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The Review of Government Construction Contracts


​​Accounts receivables, work-in-process and other assets that relate to government contracts appear to provide those responsible for the review of such assets with an enhanced sense of security. This is due to the heightened likelihood that, since the contract is with a government body, be it at the municipal, provincial or federal level, the receivable will likely be collectable. In other words, the risk that a government body may go bankrupt is relatively low.

What we often see in litigation files within the construction industry is that an apparent inference had been made by the parties reviewing the value and collectability of assets on the balance sheet that are derived from government contracts. Just as reviewers of such assets consider that government receivables are likely collectible, they also consider that the risk associated with these receivables is low. As a result, a less stringent standard of review is considered necessary in the assessment of the receivables and the work-in-process associated with projects holding government contracts.

One area of contention with regard to construction projects relates to the costs incurred which are in excess of the initial contract. It is not surprising for change orders to arise over the term of a construction project, especially with larger projects. The question that needs to be considered (and often is not) is whether the additional work and the associated extra costs is outside the initial scope and cost of the contract. If the work is outside the scope of the contract, it may not have been identified and approved prior to the work being performed.

It is evident that this consideration needs to be addressed in all instances involving the construction industry, regardless of whether the assets relate to contracts with government or non-governmental parties. In other words, the same amount of work and evidence needs to be gathered when assessing the collectability and validity of amounts being recorded as receivables and work-in-progress, to ensure that the impact of change orders is properly considered.

The review of receivables and work-in-progress resulting from change orders includes firstly, identifying that these items are in fact change orders not within the scope and amount of the initial contract. Discussions with management will assist with the identification of change orders and the assessment to be made with regard to the collectability of these amounts.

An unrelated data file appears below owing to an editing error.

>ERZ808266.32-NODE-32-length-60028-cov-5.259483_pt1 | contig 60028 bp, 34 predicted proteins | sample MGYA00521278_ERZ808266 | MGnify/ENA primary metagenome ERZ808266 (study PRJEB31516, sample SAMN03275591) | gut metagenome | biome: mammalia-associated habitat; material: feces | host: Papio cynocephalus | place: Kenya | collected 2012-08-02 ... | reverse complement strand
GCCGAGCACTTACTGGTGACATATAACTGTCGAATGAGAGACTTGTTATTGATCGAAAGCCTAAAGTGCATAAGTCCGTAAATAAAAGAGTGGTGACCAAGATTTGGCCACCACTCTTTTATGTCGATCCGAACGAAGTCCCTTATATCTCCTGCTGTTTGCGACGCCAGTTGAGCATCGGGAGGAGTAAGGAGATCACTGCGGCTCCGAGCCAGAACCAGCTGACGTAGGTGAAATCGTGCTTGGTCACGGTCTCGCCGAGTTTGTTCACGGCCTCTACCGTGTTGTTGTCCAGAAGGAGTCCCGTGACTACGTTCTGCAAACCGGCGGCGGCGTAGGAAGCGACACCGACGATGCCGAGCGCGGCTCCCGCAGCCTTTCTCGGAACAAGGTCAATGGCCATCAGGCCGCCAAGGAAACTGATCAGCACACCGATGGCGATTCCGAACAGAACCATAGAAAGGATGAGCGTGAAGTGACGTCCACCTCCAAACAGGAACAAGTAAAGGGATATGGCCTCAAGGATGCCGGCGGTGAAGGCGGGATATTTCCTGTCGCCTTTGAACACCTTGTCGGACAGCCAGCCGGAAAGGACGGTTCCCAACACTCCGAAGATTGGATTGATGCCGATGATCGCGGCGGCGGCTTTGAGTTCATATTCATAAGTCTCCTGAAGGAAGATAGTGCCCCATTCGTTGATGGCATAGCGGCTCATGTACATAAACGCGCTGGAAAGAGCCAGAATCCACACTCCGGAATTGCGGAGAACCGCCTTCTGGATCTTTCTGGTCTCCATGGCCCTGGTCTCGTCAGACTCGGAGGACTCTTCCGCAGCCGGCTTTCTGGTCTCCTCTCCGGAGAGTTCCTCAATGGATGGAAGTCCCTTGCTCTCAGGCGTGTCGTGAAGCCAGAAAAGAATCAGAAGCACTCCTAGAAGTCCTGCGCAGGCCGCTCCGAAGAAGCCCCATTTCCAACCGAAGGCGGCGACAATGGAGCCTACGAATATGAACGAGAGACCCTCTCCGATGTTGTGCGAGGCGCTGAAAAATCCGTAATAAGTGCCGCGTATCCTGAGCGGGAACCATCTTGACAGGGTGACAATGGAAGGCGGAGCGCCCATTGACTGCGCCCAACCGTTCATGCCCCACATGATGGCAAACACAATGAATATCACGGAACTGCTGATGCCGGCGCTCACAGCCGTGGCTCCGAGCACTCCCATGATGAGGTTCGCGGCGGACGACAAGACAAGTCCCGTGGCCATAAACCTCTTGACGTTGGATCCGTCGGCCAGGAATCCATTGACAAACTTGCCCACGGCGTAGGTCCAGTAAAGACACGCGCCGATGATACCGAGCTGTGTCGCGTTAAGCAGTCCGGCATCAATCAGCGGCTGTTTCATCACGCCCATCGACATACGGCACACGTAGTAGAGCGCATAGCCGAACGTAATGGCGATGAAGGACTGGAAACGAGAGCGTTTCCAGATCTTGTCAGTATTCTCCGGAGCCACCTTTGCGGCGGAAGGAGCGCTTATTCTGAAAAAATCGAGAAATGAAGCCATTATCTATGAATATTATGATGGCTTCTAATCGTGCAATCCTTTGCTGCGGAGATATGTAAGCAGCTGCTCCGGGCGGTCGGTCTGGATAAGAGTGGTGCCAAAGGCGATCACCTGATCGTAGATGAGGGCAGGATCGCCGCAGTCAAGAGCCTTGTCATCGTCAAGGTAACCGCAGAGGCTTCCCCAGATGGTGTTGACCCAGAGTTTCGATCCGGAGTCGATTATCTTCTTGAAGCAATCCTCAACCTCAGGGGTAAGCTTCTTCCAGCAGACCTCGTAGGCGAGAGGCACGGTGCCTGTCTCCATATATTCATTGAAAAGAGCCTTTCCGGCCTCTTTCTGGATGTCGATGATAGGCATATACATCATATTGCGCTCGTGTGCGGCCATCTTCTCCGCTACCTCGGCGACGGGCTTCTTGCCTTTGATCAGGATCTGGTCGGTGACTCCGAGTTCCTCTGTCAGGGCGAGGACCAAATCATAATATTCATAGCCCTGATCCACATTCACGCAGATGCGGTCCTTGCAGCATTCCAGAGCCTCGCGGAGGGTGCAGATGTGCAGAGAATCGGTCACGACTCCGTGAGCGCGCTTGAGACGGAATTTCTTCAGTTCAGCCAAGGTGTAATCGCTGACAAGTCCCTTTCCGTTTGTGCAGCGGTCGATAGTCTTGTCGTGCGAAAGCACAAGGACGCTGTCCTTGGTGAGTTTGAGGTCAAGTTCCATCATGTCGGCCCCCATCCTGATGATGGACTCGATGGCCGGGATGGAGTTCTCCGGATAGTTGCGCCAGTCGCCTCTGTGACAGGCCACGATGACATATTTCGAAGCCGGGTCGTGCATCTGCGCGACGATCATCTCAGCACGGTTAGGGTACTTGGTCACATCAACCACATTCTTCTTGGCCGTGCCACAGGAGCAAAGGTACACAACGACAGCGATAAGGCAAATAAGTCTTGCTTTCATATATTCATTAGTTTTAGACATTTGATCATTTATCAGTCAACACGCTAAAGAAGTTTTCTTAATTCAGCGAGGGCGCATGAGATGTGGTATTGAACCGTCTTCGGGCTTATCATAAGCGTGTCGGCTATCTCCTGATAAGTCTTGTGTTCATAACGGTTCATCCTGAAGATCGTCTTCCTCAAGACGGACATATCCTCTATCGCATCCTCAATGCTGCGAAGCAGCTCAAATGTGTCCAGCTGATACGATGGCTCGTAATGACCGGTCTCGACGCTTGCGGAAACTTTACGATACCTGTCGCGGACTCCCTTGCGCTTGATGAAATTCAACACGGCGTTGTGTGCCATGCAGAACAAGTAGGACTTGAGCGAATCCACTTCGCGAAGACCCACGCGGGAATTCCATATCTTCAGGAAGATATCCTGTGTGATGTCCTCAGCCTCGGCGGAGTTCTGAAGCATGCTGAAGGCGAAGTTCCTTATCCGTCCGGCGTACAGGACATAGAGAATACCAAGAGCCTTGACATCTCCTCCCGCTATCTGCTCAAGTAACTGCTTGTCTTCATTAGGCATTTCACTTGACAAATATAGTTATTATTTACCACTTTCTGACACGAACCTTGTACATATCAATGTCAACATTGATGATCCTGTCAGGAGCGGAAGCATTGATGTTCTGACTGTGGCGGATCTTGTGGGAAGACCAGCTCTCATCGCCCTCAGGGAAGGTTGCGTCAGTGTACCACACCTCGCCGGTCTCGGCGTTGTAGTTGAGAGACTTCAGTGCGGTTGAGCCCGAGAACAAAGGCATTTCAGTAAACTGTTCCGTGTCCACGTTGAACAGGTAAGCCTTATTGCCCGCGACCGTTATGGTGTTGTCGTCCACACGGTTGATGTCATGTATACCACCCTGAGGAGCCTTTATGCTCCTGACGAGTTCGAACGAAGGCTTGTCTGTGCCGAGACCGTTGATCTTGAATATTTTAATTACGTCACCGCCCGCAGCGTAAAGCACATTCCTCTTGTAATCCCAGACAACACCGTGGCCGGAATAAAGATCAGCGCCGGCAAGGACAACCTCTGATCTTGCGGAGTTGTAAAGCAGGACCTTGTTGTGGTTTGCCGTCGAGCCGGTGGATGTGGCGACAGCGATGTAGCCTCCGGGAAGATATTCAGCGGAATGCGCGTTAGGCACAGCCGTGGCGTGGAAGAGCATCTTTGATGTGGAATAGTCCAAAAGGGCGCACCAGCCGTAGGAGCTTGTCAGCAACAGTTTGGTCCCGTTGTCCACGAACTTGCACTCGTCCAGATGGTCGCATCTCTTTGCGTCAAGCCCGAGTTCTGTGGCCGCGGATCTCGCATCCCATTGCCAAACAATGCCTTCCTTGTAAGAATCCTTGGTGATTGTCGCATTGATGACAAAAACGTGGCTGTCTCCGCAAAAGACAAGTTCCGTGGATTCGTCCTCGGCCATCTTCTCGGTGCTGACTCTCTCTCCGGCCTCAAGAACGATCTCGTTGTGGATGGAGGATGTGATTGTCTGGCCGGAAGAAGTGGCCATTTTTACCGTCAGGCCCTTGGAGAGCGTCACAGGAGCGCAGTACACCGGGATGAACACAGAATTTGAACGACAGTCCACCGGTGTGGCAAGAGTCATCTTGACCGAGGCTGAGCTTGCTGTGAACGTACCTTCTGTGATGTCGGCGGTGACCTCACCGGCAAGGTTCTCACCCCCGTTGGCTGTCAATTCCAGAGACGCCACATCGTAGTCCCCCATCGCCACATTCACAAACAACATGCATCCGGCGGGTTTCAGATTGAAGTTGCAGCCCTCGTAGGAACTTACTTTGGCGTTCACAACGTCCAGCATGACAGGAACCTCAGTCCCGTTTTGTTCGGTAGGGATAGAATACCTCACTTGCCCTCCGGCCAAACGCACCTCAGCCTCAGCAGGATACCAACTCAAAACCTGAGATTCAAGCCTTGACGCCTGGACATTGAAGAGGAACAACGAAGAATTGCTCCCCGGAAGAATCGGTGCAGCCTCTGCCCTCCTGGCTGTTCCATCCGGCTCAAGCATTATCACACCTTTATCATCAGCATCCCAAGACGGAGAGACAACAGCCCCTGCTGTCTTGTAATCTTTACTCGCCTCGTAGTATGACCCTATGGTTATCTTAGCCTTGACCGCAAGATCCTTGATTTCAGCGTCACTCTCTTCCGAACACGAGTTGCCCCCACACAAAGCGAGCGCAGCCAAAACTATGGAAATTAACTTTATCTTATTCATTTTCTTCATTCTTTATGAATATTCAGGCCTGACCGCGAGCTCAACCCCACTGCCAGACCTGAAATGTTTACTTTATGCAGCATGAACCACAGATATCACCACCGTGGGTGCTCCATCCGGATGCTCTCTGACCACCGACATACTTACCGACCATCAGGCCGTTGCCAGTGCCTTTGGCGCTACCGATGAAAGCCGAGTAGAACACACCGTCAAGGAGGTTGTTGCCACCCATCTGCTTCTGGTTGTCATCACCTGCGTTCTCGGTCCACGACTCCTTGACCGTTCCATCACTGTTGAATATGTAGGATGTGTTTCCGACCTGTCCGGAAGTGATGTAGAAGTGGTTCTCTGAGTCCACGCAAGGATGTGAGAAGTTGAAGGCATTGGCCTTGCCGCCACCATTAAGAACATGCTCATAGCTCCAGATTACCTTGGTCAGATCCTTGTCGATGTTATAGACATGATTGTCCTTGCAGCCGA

Secondly, it is necessary to obtain and review supporting documents relating to the additional work, the associated costs and the requisite authorization or approvals permitting the additional work to be performed. Professional judgment has to be exercised in evaluating the degree of risk when assessing the extent of review required. Documentary evidence to corroborate management’s representations should be obtained. This latter point is the area where we often see minimal work being performed. Red flags should be waved should documentation not be available or if older receivables and work-in-progress are being reflected in the books of a company. Again there should be little distinction made as to whether these receivables pertain to government contracts. In fact, given the recent highlighting of issues pertaining to government contracts in Quebec, which emerged during the Charbonneau Enquiry, a greater standard of review may not only be warranted but necessary. It is anticipated that the review, by government personnel of cost increases related to construction contracts, will be more stringent.

If the additional work and costs associated with this additional work is not approved beforehand, the likelihood of collecting these costs from the customer, including if the customer is a government body, diminishes. In other words, the company incurring these additional unauthorized costs will likely have no choice but have to expense these costs in their financial statements.

To learn more, contact Isabella Nicolini, CPA, Ca, CIRP, CFF, at 514.228.7748 or [email protected], or your local MNP Business Advisor.